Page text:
Some time soon my review of Pirates of Black Cove will be up on Gamedot (EDIT: lo and behold…), at which point you can marvel at how very mediocre the game is. Not bad, not hateful (I can think of one other nautical game that was…) but still undeveloped and not very satisfying. It would take a concerted development on behalf of any development team to make blasting an opponent with cannon fire dull and Pirates does avoid this, but only just. It’s a line the game skirts frequently, being just engaging enough not to repel you at first sight, but soon enough the boredom mounts and the rewards for completing tasks aren’t enough.
I mentioned the boredom in the full review, since to a large extent it’s what characterised the whole game for me. In brief, the game’s fairly spacious Caribbean setting requires you to point your ship at a quest marker on the edge of your map and take several minutes to arrive at your destination with nothing to do in between unless you fancy engaging in the ship-to-ship combat.
Even as I typed down my criticisms of it, however, a thought struck me – isn’t this quite similar to the gameplay I love in Mount and Blade? This has another map that you must guide your warband around, merely by clicking on where you want them to go. Need to get to the other side of the map? Just click on your destination and wait. There are towns and cities to enter along the way which offer various items and services, much like those in Pirates. Yet I’ve sunk what must be close to 100 hours into both Mount and Blade games whereas Pirates bored me in about three.
There is certainly more to do when on long journeys in Mount and Blade: a tournament might distract you, or a quest you fancy might be offered in a town along the way. This obscures the real reason why Pirates is better, however. Even if there were a million more things to do, it wouldn’t match up to the brilliance of Mount and Blade because of one simple thing: the core combat. Mount and Blade‘s combat is magnificent; charging knights, arrows and crossbow bolts flying everywhere, the cheers and shouts of fighting men and your own character, in my case, flying through the melee on a courser dropping my enemies with horse archery. That’s why you travel to places – the promise of glorious battle throughout the land. It’s why I’ll pounce on even a tiny band of looters that I can mop up in seconds with my huge army, for no reward other than the fun of playing in that combat engine.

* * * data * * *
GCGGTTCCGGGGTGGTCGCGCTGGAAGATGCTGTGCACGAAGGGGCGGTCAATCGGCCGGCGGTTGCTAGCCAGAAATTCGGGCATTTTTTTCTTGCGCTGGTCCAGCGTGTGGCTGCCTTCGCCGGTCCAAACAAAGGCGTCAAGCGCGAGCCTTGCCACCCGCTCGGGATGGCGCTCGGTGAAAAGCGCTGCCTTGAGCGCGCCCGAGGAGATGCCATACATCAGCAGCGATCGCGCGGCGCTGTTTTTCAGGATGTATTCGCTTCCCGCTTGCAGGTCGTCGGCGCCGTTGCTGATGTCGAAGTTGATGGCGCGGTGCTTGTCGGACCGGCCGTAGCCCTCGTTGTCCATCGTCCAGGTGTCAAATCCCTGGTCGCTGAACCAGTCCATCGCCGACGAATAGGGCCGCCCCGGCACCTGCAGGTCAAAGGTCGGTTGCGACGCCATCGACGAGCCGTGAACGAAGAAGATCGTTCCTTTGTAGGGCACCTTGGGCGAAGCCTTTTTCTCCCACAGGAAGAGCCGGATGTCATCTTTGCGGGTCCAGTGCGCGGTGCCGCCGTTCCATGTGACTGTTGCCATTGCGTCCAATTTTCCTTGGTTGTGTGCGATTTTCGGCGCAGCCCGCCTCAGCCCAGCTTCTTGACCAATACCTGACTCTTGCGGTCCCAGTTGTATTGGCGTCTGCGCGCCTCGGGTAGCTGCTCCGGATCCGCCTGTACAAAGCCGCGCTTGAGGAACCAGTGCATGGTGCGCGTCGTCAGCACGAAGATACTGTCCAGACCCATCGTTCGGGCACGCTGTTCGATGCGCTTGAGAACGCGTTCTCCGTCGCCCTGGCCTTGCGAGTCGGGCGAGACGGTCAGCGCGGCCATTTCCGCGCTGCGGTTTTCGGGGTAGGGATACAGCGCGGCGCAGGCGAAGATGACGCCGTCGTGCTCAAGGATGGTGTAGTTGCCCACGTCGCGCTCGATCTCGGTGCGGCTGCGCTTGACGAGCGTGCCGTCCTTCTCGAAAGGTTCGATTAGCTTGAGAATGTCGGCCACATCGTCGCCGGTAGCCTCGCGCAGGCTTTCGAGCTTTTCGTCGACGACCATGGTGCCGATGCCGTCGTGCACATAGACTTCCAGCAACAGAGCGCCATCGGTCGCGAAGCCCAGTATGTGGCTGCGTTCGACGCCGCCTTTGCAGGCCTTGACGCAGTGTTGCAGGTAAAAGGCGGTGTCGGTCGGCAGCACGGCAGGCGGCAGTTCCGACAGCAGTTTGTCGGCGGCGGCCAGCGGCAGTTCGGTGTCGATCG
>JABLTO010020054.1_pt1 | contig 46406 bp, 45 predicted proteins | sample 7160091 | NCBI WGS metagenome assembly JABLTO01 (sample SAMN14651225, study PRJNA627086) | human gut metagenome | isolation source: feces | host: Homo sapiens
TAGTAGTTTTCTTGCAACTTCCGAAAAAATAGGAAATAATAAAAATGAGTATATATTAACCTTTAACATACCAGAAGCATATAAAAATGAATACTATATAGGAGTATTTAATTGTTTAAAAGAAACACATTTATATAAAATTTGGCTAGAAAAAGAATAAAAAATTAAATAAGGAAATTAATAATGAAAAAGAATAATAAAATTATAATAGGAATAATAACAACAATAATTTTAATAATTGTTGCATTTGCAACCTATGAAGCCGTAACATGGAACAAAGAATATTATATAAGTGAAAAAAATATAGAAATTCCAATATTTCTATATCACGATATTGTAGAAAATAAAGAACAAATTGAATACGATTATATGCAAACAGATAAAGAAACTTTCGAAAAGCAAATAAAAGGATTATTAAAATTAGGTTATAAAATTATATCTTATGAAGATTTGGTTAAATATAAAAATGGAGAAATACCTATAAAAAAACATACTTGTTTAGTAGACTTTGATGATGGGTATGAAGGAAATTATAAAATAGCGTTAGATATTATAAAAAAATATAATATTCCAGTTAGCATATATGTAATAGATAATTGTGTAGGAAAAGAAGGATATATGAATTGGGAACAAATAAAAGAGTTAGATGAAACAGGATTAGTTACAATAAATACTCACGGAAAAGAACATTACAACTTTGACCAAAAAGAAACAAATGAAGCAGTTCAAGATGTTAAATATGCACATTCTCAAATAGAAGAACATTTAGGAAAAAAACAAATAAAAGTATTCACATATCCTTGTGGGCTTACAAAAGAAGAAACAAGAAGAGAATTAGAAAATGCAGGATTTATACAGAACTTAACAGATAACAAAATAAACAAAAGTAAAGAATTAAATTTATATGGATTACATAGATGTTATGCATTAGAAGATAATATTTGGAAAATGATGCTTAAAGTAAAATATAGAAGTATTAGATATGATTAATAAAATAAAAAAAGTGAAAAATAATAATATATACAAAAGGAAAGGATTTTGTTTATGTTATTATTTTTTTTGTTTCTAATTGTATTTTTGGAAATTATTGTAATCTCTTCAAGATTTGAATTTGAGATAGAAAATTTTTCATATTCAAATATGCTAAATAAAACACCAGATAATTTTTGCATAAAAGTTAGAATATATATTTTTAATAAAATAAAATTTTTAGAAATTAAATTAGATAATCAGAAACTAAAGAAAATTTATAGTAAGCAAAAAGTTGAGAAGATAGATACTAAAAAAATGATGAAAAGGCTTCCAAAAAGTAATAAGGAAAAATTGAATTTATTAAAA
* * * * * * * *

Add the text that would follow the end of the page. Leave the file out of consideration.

But Pirates? My reward for going places is a stripped down strategy game with no depth or excitement, with repetitive enemies, with no strategy or tactics to engage in. If I stick to open sea I might get in a fight with another ship, but the experience is again so minimal that it’s not worth it. What Pirates of Black Cove demonstrates is that the core gameplay must always be the main method of involving the player. A game might have an incredible world built around the gameplay, or fantastic support structures, minigames and additional mechanics, but if the heart of the game isn’t engaging enough then, ultimately, the game has failed. If, in Pirates case, the support isn’t there either, then the problems are doubled.